The stereotype of the motorcycle rider in the U.S. has been dominated by the figure of the outlaw biker since the late 1940s. Journalists and Hollywood are largely to blame for that, say the authors cited in the two articles below. The recent gun battle in Waco, Texas, which resulted in nine dead bikers, has only reinforced the “hell’s angels” image, but that’s only the tiniest subset of motorcycle ridership.
Peter Tamony gives a capsule history of the motorcycle in this country. He pays particular attention to the origin of the name of the most famous/infamous biker gang, the Hell’s Angels, in Fontana, California, in 1950. (Hint: think biplanes – yes, biplanes – and Jean Harlow.)
Andrew H. Maxwell is more interested in the non-outlaws, the 99% of other bikers. His is a sociological and anthropological perspective on what motivates people to pursue an activity that is considered deviant as well as very dangerous. Motorcyclists “constitute a sociocultural formation which involves the materially and symbolically mediated cultivation of a lifestyle which is both similar to and different in important respects from that of most Americans.”
His argument shouldn’t come as a surprise. Motorcycle riders make a community, or rather communities, cutting across a wide spectrum of class, race, gender, and age. For Maxwell, these are self-identifying groups “counteracting and resisting to some extent the fragmentation of contemporary social life.” They are equivalent to clubs and fraternal organizations; people who don’t want to “bowl alone.”
Riders are struggling against enormous socioeconomic upheavals: deindustrialization and the obliteration of blue-collar jobs; residential transformations, including gentrification; the end of life-time white-collar sinecures. America’s course since the 1970s has been profoundly anti-community. Humans being humans, we have responded in many ways; some have joined this particular subculture.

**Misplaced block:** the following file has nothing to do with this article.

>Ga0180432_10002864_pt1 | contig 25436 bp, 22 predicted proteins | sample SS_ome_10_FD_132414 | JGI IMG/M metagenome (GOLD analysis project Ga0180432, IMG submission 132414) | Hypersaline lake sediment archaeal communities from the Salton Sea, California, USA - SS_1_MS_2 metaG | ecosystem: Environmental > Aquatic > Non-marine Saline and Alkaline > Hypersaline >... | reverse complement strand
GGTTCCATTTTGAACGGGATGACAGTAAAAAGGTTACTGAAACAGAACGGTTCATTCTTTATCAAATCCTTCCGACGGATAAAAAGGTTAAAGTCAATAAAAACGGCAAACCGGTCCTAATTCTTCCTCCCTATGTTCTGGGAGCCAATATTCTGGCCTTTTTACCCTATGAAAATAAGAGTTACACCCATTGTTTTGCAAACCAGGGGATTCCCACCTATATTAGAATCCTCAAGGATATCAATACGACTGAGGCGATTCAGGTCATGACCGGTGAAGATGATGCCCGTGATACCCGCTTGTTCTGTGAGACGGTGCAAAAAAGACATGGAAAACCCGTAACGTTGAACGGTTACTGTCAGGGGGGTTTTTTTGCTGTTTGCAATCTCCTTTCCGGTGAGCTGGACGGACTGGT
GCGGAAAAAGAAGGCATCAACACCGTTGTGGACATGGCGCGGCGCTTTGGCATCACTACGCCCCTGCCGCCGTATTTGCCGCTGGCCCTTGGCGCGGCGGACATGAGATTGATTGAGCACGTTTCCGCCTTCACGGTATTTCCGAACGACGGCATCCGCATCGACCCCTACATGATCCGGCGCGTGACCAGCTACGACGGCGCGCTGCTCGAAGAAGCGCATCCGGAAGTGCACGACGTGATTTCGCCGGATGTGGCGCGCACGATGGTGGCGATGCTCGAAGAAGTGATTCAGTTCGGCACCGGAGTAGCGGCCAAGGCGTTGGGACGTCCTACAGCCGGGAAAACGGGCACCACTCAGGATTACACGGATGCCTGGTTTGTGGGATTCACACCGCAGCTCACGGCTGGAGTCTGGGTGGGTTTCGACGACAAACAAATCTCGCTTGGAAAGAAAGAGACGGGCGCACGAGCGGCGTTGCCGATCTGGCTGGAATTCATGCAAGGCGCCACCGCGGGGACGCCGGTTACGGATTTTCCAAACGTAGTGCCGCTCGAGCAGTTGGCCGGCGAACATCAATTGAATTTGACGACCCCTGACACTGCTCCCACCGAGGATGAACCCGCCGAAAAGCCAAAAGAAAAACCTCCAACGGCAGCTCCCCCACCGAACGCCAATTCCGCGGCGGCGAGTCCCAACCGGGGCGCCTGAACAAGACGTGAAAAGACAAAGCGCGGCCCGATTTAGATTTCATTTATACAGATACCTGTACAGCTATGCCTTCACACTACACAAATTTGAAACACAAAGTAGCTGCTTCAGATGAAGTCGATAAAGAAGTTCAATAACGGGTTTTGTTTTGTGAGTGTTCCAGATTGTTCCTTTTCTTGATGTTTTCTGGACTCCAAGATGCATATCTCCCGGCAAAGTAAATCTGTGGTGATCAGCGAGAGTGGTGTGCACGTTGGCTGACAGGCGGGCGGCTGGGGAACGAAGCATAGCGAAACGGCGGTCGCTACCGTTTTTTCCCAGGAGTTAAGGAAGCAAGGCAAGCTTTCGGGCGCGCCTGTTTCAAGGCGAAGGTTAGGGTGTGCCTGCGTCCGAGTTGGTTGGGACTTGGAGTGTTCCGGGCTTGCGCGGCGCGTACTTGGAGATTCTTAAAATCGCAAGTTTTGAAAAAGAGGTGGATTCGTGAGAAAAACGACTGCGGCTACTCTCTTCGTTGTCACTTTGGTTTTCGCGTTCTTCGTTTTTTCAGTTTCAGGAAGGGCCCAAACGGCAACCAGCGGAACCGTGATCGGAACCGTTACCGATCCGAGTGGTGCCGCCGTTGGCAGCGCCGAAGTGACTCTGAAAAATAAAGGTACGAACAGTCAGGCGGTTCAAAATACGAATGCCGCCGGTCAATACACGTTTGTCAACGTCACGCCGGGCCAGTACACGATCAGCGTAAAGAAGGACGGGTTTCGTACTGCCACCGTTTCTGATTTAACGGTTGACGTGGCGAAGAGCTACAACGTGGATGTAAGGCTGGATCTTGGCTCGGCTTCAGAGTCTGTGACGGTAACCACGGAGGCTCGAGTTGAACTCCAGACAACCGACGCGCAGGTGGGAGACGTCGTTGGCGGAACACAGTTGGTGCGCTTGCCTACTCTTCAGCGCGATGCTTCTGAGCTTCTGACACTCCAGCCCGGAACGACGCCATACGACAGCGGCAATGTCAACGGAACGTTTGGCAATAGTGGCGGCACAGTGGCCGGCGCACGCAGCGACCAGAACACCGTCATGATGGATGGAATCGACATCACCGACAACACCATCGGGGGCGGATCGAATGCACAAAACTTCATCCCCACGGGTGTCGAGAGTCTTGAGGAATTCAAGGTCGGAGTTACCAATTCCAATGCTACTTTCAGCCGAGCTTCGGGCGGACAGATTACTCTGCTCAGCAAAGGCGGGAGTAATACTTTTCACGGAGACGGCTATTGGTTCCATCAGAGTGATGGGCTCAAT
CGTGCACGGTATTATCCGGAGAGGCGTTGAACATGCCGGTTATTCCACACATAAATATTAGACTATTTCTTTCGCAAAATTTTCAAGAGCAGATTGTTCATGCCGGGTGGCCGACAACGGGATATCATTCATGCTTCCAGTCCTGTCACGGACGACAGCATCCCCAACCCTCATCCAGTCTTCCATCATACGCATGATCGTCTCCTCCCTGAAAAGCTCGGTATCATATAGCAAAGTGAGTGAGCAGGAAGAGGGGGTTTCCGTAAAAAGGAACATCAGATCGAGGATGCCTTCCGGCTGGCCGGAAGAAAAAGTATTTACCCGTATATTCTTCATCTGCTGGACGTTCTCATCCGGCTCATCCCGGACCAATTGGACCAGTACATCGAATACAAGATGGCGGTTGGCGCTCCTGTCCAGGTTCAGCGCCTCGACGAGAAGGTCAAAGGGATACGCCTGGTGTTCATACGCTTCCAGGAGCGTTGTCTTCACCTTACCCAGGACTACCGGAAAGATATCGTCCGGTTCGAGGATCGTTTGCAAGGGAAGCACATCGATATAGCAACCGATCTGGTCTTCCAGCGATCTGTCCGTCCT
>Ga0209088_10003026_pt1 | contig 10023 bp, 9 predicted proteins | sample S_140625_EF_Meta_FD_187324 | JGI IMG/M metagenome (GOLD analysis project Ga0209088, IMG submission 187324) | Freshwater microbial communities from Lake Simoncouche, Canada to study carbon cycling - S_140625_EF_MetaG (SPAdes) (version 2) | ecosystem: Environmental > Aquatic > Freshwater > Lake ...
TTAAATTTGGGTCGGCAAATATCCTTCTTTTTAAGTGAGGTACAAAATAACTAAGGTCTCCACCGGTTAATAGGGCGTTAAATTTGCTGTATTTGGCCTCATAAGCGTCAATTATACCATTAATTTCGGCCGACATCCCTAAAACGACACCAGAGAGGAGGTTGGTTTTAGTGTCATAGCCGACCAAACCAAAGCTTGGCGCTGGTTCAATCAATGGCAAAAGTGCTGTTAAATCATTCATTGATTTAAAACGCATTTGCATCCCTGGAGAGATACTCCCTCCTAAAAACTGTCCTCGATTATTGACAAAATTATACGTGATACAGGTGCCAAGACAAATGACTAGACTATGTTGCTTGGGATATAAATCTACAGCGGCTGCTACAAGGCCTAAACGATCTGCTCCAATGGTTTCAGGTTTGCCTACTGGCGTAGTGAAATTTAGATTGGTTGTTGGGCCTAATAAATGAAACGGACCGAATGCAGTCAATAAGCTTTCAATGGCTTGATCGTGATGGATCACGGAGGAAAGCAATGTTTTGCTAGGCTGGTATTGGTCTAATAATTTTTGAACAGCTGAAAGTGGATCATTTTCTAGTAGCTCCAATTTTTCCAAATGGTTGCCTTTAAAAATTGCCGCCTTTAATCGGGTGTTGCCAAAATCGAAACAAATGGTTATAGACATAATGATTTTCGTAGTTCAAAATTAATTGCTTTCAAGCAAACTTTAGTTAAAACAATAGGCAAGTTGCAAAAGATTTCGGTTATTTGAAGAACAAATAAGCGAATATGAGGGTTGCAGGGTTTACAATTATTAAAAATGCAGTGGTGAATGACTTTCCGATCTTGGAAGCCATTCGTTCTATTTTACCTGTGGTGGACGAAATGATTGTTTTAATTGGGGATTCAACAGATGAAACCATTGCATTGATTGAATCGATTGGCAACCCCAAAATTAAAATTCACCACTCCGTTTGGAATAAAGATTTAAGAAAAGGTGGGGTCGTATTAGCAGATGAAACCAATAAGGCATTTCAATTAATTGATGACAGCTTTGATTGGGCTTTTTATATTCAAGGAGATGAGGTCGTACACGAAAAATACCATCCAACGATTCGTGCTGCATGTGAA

Maxwell wrote his article 17 years ago. The numbers he cites about motorcycle ownership and registration have grown since then. There are now nearly 9.5 million registered motorcycles in the U.S. The trend he notes of riders growing older has continued. A slow increase in the number of women bikers has also continued; it’s just under 10% now. Sociopaths on “hogs” obviously still exist, but that biker in your rear view mirror might more likely be a grandmother.
Western Folklore Vol. 29, No. 3 (Jul., 1970) , pp. 199-203
Published by: Western States Folklore Society
Urban Anthropology and Studies of Cultural Systems and World Economic Development Vol. 27, No. 3/4 (FALL-WINTER, 1998), pp. 263-299
Published by: The Institute, Inc.